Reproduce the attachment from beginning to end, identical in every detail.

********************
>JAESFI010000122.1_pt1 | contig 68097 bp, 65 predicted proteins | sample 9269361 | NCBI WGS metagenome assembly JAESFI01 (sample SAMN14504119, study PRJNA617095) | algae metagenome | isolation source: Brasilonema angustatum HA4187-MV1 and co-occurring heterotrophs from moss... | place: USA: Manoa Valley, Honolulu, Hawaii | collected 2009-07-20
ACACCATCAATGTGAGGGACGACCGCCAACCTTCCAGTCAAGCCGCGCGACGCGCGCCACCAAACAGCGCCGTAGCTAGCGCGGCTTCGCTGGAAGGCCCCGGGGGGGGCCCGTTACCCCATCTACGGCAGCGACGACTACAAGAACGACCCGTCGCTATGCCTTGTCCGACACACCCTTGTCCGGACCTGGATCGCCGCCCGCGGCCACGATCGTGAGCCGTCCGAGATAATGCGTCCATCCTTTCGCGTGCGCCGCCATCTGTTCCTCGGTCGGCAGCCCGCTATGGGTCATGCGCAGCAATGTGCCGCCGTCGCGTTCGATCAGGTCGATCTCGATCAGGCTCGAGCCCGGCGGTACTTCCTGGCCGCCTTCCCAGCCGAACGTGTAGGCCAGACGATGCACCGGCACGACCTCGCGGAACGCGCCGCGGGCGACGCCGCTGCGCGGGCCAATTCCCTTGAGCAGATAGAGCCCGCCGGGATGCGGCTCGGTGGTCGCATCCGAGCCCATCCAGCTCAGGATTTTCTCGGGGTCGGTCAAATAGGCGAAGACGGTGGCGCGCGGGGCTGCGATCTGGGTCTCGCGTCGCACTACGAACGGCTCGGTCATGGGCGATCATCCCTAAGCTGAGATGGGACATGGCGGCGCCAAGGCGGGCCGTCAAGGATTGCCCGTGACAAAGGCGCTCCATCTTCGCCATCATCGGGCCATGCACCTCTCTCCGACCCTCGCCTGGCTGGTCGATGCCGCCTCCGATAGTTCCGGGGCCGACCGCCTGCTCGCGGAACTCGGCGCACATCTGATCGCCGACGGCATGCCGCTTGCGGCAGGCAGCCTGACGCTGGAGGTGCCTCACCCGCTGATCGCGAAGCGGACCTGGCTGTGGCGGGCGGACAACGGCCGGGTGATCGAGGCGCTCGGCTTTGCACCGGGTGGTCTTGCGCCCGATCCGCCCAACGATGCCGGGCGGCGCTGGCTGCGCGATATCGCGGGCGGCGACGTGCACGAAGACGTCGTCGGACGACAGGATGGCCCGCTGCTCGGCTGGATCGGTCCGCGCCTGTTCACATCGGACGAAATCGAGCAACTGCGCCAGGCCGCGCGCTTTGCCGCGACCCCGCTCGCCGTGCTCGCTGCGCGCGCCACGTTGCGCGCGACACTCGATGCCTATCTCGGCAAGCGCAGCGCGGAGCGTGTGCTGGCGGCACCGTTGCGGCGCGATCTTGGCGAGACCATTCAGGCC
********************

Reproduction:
>JAESFI010000122.1_pt1 | contig 68097 bp, 65 predicted proteins | sample 9269361 | NCBI WGS metagenome assembly JAESFI01 (sample SAMN14504119, study PRJNA617095) | algae metagenome | isolation source: Brasilonema angustatum HA4187-MV1 and co-occurring heterotrophs from moss... | place: USA: Manoa Valley, Honolulu, Hawaii | collected 2009-07-20
ACACCATCAATGTGAGGGACGACCGCCAACCTTCCAGTCAAGCCGCGCGACGCGCGCCACCAAACAGCGCCGTAGCTAGCGCGGCTTCGCTGGAAGGCCCCGGGGGGGGCCCGTTACCCCATCTACGGCAGCGACGACTACAAGAACGACCCGTCGCTATGCCTTGTCCGACACACCCTTGTCCGGACCTGGATCGCCGCCCGCGGCCACGATCGTGAGCCGTCCGAGATAATGCGTCCATCCTTTCGCGTGCGCCGCCATCTGTTCCTCGGTCGGCAGCCCGCTATGGGTCATGCGCAGCAATGTGCCGCCGTCGCGTTCGATCAGGTCGATCTCGATCAGGCTCGAGCCCGGCGGTACTTCCTGGCCGCCTTCCCAGCCGAACGTGTAGGCCAGACGATGCACCGGCACGACCTCGCGGAACGCGCCGCGGGCGACGCCGCTGCGCGGGCCAATTCCCTTGAGCAGATAGAGCCCGCCGGGATGCGGCTCGGTGGTCGCATCCGAGCCCATCCAGCTCAGGATTTTCTCGGGGTCGGTCAAATAGGCGAAGACGGTGGCGCGCGGGGCTGCGATCTGGGTCTCGCGTCGCACTACGAACGGCTCGGTCATGGGCGATCATCCCTAAGCTGAGATGGGACATGGCGGCGCCAAGGCGGGCCGTCAAGGATTGCCCGTGACAAAGGCGCTCCATCTTCGCCATCATCGGGCCATGCACCTCTCTCCGACCCTCGCCTGGCTGGTCGATGCCGCCTCCGATAGTTCCGGGGCCGACCGCCTGCTCGCGGAACTCGGCGCACATCTGATCGCCGACGGCATGCCGCTTGCGGCAGGCAGCCTGACGCTGGAGGTGCCTCACCCGCTGATCGCGAAGCGGACCTGGCTGTGGCGGGCGGACAACGGCCGGGTGATCGAGGCGCTCGGCTTTGCACCGGGTGGTCTTGCGCCCGATCCGCCCAACGATGCCGGGCGGCGCTGGCTGCGCGATATCGCGGGCGGCGACGTGCACGAAGACGTCGTCGGACGACAGGATGGCCCGCTGCTCGGCTGGATCGGTCCGCGCCTGTTCACATCGGACGAAATCGAGCAACTGCGCCAGGCCGCGCGCTTTGCCGCGACCCCGCTCGCCGTGCTCGCTGCGCGCGCCACGTTGCGCGCGACACTCGATGCCTATCTCGGCAAGCGCAGCGCGGAGCGTGTGCTGGCGGCACCGTTGCGGCGCGATCTTGGCGAGACCATTCAGGCC